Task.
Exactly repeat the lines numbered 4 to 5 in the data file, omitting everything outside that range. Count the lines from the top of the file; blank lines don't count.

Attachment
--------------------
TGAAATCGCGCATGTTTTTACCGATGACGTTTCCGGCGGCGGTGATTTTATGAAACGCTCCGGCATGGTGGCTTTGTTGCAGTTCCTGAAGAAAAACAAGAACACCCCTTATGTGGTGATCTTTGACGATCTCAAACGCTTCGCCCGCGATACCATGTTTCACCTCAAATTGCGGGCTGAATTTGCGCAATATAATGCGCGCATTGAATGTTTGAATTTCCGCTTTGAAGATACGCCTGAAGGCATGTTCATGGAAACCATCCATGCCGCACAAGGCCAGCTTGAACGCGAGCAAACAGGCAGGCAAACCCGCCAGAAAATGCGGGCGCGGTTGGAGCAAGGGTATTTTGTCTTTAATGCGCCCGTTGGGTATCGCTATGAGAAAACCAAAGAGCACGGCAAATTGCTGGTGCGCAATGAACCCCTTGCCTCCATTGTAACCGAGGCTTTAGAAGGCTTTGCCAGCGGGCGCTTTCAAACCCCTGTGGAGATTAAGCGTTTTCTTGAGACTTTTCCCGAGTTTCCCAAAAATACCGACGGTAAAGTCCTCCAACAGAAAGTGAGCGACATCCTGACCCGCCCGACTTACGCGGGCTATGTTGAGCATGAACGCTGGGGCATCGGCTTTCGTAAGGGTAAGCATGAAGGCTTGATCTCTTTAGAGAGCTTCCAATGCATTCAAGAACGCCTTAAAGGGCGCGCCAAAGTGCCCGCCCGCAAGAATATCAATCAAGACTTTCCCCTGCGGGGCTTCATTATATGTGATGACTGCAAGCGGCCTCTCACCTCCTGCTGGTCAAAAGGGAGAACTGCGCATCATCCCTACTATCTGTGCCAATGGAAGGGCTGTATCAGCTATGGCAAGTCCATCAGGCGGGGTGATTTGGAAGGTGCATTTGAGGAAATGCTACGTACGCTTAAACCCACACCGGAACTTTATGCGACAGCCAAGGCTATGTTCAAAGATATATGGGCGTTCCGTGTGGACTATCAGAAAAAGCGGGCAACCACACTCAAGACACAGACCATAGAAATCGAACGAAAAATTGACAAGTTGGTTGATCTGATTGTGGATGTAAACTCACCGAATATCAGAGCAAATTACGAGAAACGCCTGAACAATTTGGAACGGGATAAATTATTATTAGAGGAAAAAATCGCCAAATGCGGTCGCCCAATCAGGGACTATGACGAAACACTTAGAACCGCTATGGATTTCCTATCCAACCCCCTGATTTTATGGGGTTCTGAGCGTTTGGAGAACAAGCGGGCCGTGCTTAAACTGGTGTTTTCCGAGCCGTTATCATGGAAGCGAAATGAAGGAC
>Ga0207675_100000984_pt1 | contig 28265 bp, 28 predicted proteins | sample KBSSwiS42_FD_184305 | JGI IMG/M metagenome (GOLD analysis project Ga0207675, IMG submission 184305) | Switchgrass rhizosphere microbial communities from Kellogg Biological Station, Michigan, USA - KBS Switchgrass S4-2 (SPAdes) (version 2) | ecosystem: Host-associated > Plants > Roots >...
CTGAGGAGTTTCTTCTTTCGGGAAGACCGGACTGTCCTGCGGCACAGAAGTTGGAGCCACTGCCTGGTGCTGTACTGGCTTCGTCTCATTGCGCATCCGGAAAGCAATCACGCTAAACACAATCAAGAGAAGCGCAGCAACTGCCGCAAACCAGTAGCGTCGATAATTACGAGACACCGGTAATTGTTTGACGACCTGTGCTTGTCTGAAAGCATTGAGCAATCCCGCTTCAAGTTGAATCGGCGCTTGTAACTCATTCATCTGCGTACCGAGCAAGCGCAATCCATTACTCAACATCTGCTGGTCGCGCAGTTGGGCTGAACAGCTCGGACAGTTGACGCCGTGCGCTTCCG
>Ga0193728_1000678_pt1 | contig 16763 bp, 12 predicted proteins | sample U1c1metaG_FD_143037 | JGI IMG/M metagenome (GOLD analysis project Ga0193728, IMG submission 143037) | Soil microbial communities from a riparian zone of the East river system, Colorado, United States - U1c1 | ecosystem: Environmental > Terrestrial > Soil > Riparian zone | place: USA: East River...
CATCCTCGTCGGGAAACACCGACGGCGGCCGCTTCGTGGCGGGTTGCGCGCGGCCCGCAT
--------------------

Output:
>Ga0193728_1000678_pt1 | contig 16763 bp, 12 predicted proteins | sample U1c1metaG_FD_143037 | JGI IMG/M metagenome (GOLD analysis project Ga0193728, IMG submission 143037) | Soil microbial communities from a riparian zone of the East river system, Colorado, United States - U1c1 | ecosystem: Environmental > Terrestrial > Soil > Riparian zone | place: USA: East River...
CATCCTCGTCGGGAAACACCGACGGCGGCCGCTTCGTGGCGGGTTGCGCGCGGCCCGCAT